Telling Our Stories

Why is it important?

Only your closest friends really “get it.”  Parenting a child or loved one with intellectual and/or developmental disabilities is personal to the core.  Your story cannot be shared in sound-bites or headlines. It needs to be told and told in a way that opens the door to your world, that of your child and your family.  There is no perfect way to introduce your story, so please express yourself in your own way. 

We have parents in our network that can help you and will offer you prompts if you like.  Additionally, there are many Google sites which offer templates.  For our purposes, we want  to move opinion.  What has been the economic impact on your family without a waiver?  What would be your hopes and dreams with a waiver?  What do you most fear without more services going forward?  If you do have a waiver, what has been the most important change for you?

How do we leverage stories in advocacy?

We know that while a member of the General Assembly might be interested in your story, they will hear legitimate stories of desperation and need all day long.  What can make yours stick and how can we help them "get it?" 

  1. One way is to personalize it in their context, their family, their community. 
  2. Another is to tell it in concert with a group of people who have similar experiences, in your county, MCO, or across this network. 
  3. A third way is to share the story with a suggestion of how services for your loved one can be easily accomplished by legislation.  You can suggest options for them which demonstrate your understanding of their difficult roles.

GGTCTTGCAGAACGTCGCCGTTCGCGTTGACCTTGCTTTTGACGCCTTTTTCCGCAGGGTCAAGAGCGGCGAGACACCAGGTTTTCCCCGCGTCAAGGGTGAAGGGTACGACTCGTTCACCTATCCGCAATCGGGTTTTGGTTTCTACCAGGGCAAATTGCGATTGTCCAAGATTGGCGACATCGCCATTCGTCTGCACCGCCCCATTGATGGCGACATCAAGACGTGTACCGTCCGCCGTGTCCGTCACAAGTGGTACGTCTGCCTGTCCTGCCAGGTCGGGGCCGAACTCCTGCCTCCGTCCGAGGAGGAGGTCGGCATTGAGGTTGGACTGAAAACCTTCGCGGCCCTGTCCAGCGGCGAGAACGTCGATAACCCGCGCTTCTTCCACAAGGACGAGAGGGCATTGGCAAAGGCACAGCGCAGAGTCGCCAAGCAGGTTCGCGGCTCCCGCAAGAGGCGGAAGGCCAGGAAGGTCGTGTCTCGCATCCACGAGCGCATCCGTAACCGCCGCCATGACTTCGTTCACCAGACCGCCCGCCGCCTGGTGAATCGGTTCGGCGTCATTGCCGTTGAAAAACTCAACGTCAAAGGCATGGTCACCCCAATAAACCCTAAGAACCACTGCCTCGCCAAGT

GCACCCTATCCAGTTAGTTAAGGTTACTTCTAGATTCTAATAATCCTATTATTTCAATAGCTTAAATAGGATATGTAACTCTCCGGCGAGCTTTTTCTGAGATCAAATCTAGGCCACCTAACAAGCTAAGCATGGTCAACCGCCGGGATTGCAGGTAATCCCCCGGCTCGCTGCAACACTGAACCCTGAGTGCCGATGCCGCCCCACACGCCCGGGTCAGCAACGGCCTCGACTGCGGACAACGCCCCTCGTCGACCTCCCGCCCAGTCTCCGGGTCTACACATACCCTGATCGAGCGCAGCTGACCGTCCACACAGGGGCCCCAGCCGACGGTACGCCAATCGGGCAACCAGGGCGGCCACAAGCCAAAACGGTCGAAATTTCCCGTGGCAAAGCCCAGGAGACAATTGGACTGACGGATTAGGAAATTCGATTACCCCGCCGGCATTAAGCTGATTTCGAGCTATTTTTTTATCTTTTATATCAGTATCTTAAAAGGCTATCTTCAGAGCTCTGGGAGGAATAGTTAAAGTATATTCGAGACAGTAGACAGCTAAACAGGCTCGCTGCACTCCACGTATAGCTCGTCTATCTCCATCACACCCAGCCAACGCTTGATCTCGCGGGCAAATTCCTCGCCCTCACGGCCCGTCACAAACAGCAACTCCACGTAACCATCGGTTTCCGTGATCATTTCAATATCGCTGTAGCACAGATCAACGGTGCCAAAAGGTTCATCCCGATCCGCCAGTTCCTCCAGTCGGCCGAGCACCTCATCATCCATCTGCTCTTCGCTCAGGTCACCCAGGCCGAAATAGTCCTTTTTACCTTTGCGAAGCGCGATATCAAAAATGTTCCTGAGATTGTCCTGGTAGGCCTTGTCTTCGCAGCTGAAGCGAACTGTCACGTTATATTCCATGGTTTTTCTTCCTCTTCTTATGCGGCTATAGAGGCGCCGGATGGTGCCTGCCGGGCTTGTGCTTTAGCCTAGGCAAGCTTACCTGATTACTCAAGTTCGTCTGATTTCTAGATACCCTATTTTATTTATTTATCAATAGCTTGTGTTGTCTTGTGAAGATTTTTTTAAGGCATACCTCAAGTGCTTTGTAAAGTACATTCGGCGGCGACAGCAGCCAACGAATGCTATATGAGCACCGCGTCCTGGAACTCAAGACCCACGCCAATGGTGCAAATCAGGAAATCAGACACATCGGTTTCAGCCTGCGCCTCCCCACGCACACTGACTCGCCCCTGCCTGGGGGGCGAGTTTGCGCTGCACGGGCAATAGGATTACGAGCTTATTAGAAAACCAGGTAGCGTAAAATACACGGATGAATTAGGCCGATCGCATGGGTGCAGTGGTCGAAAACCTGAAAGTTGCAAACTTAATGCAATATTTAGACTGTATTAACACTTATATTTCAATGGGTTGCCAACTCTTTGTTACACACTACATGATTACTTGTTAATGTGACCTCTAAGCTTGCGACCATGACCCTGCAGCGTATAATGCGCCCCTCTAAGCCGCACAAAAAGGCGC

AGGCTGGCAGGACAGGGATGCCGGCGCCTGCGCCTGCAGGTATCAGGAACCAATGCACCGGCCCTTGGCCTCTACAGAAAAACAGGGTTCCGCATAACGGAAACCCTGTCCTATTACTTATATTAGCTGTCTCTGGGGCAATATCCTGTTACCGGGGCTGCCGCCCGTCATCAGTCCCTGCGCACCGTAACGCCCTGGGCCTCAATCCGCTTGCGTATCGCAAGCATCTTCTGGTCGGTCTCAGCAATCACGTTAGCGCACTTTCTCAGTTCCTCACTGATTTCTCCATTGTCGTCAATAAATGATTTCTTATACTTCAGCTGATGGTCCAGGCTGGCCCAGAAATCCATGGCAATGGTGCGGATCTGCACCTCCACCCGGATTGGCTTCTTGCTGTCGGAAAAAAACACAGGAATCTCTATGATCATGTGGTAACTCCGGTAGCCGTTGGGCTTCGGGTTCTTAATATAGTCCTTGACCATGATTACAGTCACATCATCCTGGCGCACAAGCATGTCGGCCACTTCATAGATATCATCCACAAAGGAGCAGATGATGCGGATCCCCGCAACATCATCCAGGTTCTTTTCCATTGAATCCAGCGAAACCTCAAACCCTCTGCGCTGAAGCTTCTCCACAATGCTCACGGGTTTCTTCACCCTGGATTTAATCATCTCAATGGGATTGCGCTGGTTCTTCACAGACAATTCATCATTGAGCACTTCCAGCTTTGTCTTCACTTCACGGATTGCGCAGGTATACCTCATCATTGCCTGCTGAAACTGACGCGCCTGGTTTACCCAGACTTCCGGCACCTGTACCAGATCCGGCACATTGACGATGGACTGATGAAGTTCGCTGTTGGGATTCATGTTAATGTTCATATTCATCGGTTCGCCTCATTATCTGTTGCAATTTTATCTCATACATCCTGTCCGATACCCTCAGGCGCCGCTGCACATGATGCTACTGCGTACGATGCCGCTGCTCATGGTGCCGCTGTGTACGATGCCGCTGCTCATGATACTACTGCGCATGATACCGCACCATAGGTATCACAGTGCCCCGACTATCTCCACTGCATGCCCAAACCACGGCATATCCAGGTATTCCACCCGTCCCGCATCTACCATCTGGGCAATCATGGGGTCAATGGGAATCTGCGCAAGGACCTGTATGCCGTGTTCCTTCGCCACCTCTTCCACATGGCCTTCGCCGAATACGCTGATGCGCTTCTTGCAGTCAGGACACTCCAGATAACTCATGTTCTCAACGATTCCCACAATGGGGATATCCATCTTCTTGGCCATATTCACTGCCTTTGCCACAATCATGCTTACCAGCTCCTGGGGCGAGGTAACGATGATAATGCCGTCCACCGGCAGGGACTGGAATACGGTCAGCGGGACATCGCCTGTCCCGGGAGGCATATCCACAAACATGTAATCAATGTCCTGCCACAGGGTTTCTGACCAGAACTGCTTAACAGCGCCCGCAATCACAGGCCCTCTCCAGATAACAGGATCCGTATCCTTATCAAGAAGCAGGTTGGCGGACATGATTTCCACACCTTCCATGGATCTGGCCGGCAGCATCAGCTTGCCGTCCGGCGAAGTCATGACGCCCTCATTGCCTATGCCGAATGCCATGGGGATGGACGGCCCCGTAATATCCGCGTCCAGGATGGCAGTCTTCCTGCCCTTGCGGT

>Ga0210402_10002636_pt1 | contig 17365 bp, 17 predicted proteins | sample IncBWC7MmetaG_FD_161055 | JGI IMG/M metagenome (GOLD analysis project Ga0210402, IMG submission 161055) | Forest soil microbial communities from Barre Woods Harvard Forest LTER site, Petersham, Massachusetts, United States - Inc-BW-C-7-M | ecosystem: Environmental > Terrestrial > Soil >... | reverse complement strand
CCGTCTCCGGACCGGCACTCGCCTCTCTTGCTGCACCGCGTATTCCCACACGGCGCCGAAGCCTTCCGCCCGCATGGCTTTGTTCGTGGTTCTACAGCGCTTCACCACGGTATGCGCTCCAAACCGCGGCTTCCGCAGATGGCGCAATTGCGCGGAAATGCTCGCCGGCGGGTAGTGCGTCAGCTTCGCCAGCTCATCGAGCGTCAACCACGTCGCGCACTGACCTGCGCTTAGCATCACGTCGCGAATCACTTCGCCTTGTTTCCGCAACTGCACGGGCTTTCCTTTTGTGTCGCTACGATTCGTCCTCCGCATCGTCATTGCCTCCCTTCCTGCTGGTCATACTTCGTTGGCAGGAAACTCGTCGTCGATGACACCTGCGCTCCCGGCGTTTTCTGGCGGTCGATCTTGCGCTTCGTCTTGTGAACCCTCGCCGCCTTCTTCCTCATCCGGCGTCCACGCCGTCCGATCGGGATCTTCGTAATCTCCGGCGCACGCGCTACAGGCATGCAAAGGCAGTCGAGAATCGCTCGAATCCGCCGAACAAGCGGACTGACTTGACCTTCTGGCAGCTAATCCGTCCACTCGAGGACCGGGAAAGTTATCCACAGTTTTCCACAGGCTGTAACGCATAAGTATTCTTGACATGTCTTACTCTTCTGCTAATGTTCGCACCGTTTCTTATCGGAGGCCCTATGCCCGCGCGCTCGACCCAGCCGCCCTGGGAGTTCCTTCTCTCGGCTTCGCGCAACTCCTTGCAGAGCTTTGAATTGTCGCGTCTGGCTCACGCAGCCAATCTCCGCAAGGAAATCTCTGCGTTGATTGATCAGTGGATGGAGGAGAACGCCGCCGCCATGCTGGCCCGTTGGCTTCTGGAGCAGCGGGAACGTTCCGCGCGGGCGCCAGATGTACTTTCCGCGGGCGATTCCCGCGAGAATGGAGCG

4. And still another way is to introduce them to the I/DD legislative caucus, to meet colleagues who already grasp the Waiver and Registry challenges.  Representative Jean Farmer Butterfield manages this caucus and appoints people to it.  

When we tell our story to a neighbor, an editor or a legislator, we offer characters of unique strength and perseverance. For most of us, those superlatives come from sacrifice, fear, and living daily with the unknown and unexpected.  The power of your story is more than one of economics and legislation, but of your hopes and dreams for the potential that exists for your guardian, your child or your family with support.  Please consider sharing your story today and together we will create a collective story that shines a light on the lost developmental opportunities for 14,000 North Carolinians. Your story and the impact on your family as you wait MATTERS! 

Soon we will have some video examples from professionals in the disability community who can show all of us ways to verbalize and write our stories with impact. Stay tuned!

Feel free to draft a story and ask for editing suggestions from our team of parent-writers.  Let us know if you would like it posted on our site email to wrdonohue1982@gmail.com. The important thing – keep telling your story!

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